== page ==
PAT CAMDEN, CHICAGO POLICE: Any calls that have been received, any information that`s come in, we followed through on, we have people looking at. And at this point we`re still looking for two missing girls.


GRACE: Back to "America`s Most Wanted" Ed Miller. Where was the mom at the time? Did she go to work that day?

MILLER: She went to work that morning, and then she came home, and the children were on their own. And I believe the police did cite her for, you know, leaving the children home alone, and that is an ongoing problem, if there is a lesson to be learned here, that, you know, children, even children that are mature, that have been left home alone before, it`s really not a great idea for that. But, yes, she came home from work and the children were gone.

GRACE: OK, wait a minute. Wait a minute. Wait a minute. What time did she get home from work?

MILLER: She got home, to the best of my knowledge, right before noon.

GRACE: Well, Ed, I was a latchkey kid myself. Both my mom and dad worked all day long. So are you trying to tell me my mom was negligent because she had to go to work?

MILLER: Well, Nancy, you know, this is a very fine line of what age you can leave children home alone. In this particular case, the oldest child was 10, I believe, in the house. Although there are older children - - that Tracy does have older children, they were not in the house. So the 10-year-old was in charge.

GRACE: I see. Joining me right now, a very special guest tonight, the girl`s mom, Tracy Bradley.

Mrs. Bradley, thank you for being with us.


GRACE: Can you go back to that day your girls went missing and tell us what happened that morning when you left for work?

BRADLEY: I was at home during the time that they was there. I had to be at work at 6:30 or 6:45. So I left out of the house about 6:30 to make it to work by 6:45 to meet the truck that I have to put out for to feed the kids at the program that I worked at.

So my work schedule is from 7:00 to 12:00. So I gets off at 12:00. And I`d say I made it home about 12:00, 12:30, something, like, in between that time.

So when I got in -- come in from work, I put my key in the door, and I unlocked my door. And I called for Tionda and Diamond, so I didn`t get no response back.

So I goes to the back. I didn`t see anyone back there. So I come back to the front, and I kind of stomped my feet, because it kind of felt like something had happened to them, but then I recognized, looking to my left as I was coming back towards the front room, I saw a note was there saying that, "Me and Diamond went to the store." And from there, I mean, I didn`t hear anything else.

GRACE: Ms. Bradley...


GRACE: ... I just -- I hope that you are not feeling guilty because you went to work. My mom and dad both worked the whole time we were growing up. They had to, and I know you had to.

During these years, have you heard anything from them or a clue about them, anything?

BRADLEY: No, I haven`t heard anything, but no clue, where they are, no phone call, not nothing.

GRACE: To Reverend Paul Jakes, Jr. -- he`s the family spokesperson -- you went on to try to find these girls. What can you tell us about that?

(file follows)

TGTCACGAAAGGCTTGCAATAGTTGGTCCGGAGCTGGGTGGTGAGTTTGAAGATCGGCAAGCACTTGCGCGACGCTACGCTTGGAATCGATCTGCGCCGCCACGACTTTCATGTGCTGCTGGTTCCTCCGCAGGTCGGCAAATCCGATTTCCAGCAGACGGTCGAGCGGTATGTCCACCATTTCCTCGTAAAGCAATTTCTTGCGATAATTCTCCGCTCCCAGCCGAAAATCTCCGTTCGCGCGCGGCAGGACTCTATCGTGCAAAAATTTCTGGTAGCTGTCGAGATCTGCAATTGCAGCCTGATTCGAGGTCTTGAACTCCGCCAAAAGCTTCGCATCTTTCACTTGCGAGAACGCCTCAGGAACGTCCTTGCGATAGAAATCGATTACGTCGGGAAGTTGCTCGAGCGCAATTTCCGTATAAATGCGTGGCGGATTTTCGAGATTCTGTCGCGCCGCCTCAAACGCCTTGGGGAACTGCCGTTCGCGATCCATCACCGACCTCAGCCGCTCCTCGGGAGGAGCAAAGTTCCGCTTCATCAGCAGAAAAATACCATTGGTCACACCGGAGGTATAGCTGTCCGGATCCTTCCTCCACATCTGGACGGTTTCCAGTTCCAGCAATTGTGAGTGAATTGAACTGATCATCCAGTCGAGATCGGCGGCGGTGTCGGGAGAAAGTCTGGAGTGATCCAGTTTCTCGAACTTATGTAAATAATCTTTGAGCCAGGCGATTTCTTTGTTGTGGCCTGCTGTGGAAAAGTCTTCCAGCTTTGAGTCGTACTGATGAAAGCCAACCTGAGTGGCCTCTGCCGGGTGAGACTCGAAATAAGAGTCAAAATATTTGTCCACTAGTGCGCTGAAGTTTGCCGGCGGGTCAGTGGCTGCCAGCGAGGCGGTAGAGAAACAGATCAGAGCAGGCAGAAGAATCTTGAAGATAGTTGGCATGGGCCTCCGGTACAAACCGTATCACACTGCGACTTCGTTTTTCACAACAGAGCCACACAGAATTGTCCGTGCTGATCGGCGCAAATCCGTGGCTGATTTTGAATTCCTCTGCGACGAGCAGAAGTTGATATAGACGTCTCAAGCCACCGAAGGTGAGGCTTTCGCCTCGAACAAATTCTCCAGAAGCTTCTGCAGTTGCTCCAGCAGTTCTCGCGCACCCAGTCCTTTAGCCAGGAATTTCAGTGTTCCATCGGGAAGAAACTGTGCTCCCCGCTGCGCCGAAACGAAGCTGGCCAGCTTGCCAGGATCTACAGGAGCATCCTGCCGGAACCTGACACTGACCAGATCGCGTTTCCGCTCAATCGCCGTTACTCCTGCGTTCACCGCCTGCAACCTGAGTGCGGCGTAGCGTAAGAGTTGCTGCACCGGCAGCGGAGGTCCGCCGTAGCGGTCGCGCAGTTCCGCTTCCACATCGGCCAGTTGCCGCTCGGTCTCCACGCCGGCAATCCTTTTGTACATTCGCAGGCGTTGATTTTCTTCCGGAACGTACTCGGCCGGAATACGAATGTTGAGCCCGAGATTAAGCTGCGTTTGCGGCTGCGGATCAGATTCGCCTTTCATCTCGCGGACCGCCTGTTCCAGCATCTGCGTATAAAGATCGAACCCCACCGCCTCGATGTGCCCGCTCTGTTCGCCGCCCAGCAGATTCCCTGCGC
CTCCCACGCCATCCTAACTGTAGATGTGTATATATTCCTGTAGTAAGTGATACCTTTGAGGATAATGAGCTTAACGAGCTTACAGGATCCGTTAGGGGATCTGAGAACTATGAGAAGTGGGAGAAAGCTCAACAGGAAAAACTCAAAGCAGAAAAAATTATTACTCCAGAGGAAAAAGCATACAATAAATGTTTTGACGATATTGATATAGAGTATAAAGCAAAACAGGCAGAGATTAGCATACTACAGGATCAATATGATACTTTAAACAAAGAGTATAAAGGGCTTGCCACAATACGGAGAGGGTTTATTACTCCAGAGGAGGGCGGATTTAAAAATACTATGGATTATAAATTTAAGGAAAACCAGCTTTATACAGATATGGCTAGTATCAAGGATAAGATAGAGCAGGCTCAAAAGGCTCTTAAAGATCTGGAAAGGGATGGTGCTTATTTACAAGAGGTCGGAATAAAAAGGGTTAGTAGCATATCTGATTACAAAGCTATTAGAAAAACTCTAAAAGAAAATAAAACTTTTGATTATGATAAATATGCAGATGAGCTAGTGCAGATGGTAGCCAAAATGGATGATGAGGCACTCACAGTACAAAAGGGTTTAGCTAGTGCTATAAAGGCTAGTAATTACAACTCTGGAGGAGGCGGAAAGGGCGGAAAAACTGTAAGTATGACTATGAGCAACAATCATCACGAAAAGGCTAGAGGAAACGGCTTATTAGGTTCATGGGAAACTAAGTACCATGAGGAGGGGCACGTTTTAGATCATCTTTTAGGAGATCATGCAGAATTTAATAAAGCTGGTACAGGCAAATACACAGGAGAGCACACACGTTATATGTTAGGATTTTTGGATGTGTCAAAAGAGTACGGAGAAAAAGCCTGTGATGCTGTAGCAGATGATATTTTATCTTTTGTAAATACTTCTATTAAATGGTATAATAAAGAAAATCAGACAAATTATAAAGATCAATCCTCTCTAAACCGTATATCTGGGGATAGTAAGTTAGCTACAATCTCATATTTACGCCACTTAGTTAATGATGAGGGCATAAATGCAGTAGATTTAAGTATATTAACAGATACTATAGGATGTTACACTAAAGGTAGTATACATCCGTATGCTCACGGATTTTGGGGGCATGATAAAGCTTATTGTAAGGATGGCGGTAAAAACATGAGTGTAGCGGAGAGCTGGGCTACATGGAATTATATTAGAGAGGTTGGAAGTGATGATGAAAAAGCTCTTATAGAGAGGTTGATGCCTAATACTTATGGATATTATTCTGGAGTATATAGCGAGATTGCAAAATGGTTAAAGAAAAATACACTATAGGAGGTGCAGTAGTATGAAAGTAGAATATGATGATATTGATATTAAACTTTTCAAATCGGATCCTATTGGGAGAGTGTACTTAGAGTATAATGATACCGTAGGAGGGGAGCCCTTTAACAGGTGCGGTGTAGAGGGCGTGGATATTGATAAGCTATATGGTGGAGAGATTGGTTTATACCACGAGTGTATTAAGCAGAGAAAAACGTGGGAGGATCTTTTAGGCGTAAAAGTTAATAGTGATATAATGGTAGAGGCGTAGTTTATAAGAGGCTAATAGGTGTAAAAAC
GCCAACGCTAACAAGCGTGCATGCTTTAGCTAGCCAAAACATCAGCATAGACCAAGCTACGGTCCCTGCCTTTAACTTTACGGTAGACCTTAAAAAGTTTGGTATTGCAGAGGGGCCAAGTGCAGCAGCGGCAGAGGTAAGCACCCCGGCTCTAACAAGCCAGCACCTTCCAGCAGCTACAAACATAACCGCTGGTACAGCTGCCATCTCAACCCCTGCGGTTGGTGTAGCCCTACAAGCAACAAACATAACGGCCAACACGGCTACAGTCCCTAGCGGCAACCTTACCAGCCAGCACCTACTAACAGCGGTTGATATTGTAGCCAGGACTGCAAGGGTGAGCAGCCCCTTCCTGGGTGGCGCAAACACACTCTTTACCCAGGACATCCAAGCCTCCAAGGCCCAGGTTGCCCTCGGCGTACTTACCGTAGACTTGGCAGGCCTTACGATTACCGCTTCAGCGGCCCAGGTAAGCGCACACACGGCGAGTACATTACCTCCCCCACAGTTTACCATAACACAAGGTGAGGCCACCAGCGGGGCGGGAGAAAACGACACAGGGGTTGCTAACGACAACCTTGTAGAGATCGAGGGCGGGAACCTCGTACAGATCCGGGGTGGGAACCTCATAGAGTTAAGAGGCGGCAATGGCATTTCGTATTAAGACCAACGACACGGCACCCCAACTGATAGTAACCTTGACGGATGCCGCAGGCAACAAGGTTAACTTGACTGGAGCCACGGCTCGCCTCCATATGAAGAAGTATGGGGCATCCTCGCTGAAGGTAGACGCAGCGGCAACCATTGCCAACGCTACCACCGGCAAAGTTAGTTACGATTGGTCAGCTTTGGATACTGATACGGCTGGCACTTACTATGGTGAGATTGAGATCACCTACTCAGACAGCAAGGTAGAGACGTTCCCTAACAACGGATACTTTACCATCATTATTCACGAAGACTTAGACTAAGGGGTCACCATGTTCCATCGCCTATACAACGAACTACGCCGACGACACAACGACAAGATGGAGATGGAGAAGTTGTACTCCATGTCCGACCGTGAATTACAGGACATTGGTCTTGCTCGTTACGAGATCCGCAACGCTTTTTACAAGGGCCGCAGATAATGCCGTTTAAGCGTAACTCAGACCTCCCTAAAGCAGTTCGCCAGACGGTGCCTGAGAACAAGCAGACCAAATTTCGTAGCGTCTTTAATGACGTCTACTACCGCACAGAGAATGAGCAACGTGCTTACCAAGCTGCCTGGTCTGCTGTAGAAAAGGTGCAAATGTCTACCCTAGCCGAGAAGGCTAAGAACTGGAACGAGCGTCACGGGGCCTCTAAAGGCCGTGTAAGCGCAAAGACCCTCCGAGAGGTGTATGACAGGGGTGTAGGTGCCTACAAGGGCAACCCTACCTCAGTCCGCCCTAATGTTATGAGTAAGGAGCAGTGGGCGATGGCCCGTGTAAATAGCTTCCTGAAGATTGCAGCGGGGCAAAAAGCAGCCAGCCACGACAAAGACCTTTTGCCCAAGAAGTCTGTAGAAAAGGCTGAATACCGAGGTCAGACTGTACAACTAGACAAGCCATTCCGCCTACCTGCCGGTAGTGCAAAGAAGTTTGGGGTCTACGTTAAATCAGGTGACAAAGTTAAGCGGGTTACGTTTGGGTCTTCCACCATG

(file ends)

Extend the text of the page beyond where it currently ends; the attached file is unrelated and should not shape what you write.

REV. PAUL JAKES, JR., SPOKESPERSON FOR BRADLEY FAMILY: Well, what we have done is we have gone to Indianapolis, and many other ministers have looked in other various places trying to find these beautiful children. What we have found is that there is great interest all over the country.

GRACE: Back to James Miller, private investigator, James, tell us, when you take a look at this case, you have an inside track on it. What will it take to crack the case?

JAMES MILLER, PRIVATE DETECTIVE: I believe what it will take is a concerted effort of the media, national attention, funding so that we can get our investigators out there to talk to different witnesses, because they could come to us, and we don`t have to -- we could keep the confidence of them, if they come to me.

I could hold their confidences and I could get down to the bottom, because I`m not interested in what they know and interested in arresting them. I`m interested in finding these girls.

I`ve been working this case ever since 2001. It`s brought us everywhere in the country. We`ve gone to Mississippi. We`ve gone up to Minnesota. When national media attention brought this on "America`s Most Wanted" a couple of years ago, there were sightings in Indianapolis, and then I had gas station owners call me.

I sent the FBI out there to find Diamond and Tionda, because the age- progressed photos made a lot of matches. And we did follow up every clue, and we have not found them, but the awareness is the key, so it takes awareness.

GRACE: To Detective Marie Biggane with Chicago P.D. cold case unit, there have been so many leads, even taking the FBI to Morocco. Tell me, where does the case stand today? What are you doing now?

DET. MARIE BIGGANE, CHICAGO COLD CASE UNIT: Actually, I just finished a re-canvassing of the area where initial canvassings are done, re- interviewed a lot of people. There`s like over 1,000 people just in the community that were interviewed.

I just went to Maryville, Indiana, yesterday to follow up a lead, which proved negative. We`re still receiving leads, not as many, you know, as initially. However, we are still getting them in, and we will follow up on all leads.

The FBI has been assisting in out-of-state leads. Anything that`s, you know, called in will be kept confidential, and we are reviewing evidence at this point.

GRACE: And, finally, back to the girls` mother, Tracy Bradley, with us tonight, if you could speak out to your girls, just in case they`re watching, what would you say?